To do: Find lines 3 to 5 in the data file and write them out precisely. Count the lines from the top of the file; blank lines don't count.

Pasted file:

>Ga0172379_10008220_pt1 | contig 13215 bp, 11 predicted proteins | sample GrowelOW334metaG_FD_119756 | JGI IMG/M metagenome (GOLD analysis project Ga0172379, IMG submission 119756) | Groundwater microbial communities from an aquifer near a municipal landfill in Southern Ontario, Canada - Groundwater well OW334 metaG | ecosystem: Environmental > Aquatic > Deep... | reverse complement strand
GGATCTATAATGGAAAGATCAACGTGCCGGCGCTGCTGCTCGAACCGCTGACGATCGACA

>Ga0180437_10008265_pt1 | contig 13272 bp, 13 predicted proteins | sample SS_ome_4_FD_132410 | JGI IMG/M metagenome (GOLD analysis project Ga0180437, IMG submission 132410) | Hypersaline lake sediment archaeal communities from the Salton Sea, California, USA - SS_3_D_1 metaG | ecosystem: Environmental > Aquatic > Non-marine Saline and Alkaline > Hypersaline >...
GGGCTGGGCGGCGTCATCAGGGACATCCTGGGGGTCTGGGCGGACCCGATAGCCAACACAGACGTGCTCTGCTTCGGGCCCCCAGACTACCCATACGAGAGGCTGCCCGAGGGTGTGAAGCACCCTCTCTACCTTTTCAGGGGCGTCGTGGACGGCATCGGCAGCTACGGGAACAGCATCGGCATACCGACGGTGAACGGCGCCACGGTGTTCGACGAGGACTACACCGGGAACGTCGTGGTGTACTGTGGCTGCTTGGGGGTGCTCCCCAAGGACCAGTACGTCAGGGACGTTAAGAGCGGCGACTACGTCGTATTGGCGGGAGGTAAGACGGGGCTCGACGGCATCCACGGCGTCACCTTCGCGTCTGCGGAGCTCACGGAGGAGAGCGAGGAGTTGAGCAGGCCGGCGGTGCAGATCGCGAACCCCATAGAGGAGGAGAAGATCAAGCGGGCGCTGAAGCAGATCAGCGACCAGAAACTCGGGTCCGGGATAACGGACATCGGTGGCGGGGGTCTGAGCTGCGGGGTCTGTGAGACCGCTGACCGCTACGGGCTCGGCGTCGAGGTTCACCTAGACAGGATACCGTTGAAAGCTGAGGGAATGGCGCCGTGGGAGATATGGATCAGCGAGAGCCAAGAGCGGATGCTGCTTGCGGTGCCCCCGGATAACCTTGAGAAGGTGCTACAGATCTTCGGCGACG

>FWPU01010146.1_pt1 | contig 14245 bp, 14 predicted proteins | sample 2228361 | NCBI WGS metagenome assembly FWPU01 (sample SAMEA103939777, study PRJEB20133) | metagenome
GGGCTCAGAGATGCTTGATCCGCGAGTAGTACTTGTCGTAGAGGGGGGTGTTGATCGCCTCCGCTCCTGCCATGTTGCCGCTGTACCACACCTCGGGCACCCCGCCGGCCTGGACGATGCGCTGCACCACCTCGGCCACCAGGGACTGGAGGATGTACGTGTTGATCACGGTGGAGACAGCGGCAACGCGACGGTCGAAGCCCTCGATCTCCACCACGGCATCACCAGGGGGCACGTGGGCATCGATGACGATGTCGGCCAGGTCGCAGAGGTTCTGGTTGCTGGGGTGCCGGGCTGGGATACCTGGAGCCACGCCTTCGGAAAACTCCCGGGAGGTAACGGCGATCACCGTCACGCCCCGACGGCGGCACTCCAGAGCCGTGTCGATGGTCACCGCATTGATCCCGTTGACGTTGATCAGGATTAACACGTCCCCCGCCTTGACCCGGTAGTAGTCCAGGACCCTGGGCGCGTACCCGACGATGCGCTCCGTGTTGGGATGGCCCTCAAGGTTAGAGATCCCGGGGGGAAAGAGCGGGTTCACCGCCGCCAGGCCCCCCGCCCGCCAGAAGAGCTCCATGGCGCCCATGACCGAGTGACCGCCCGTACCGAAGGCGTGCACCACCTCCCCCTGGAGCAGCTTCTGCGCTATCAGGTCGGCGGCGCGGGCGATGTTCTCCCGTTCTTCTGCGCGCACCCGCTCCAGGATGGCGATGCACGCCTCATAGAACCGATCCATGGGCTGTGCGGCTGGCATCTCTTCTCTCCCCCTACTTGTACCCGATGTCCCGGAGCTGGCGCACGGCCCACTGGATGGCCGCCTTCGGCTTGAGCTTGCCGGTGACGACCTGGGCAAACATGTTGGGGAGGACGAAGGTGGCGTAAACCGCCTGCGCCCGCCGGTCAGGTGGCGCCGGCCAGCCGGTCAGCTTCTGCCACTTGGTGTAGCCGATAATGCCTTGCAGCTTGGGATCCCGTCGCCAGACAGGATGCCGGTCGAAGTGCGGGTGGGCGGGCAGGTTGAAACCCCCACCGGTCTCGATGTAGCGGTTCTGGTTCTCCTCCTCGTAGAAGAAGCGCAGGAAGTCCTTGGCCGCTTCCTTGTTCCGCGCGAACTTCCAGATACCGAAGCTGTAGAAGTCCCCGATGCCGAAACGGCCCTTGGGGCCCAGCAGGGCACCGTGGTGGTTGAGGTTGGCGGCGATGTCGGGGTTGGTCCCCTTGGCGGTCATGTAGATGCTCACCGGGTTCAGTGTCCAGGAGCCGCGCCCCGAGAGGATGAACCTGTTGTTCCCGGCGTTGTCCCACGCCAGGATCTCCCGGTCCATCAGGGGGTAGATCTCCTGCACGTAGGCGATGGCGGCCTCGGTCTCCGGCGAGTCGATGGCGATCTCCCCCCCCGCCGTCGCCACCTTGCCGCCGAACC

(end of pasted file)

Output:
>Ga0180437_10008265_pt1 | contig 13272 bp, 13 predicted proteins | sample SS_ome_4_FD_132410 | JGI IMG/M metagenome (GOLD analysis project Ga0180437, IMG submission 132410) | Hypersaline lake sediment archaeal communities from the Salton Sea, California, USA - SS_3_D_1 metaG | ecosystem: Environmental > Aquatic > Non-marine Saline and Alkaline > Hypersaline >...
GGGCTGGGCGGCGTCATCAGGGACATCCTGGGGGTCTGGGCGGACCCGATAGCCAACACAGACGTGCTCTGCTTCGGGCCCCCAGACTACCCATACGAGAGGCTGCCCGAGGGTGTGAAGCACCCTCTCTACCTTTTCAGGGGCGTCGTGGACGGCATCGGCAGCTACGGGAACAGCATCGGCATACCGACGGTGAACGGCGCCACGGTGTTCGACGAGGACTACACCGGGAACGTCGTGGTGTACTGTGGCTGCTTGGGGGTGCTCCCCAAGGACCAGTACGTCAGGGACGTTAAGAGCGGCGACTACGTCGTATTGGCGGGAGGTAAGACGGGGCTCGACGGCATCCACGGCGTCACCTTCGCGTCTGCGGAGCTCACGGAGGAGAGCGAGGAGTTGAGCAGGCCGGCGGTGCAGATCGCGAACCCCATAGAGGAGGAGAAGATCAAGCGGGCGCTGAAGCAGATCAGCGACCAGAAACTCGGGTCCGGGATAACGGACATCGGTGGCGGGGGTCTGAGCTGCGGGGTCTGTGAGACCGCTGACCGCTACGGGCTCGGCGTCGAGGTTCACCTAGACAGGATACCGTTGAAAGCTGAGGGAATGGCGCCGTGGGAGATATGGATCAGCGAGAGCCAAGAGCGGATGCTGCTTGCGGTGCCCCCGGATAACCTTGAGAAGGTGCTACAGATCTTCGGCGACG

>FWPU01010146.1_pt1 | contig 14245 bp, 14 predicted proteins | sample 2228361 | NCBI WGS metagenome assembly FWPU01 (sample SAMEA103939777, study PRJEB20133) | metagenome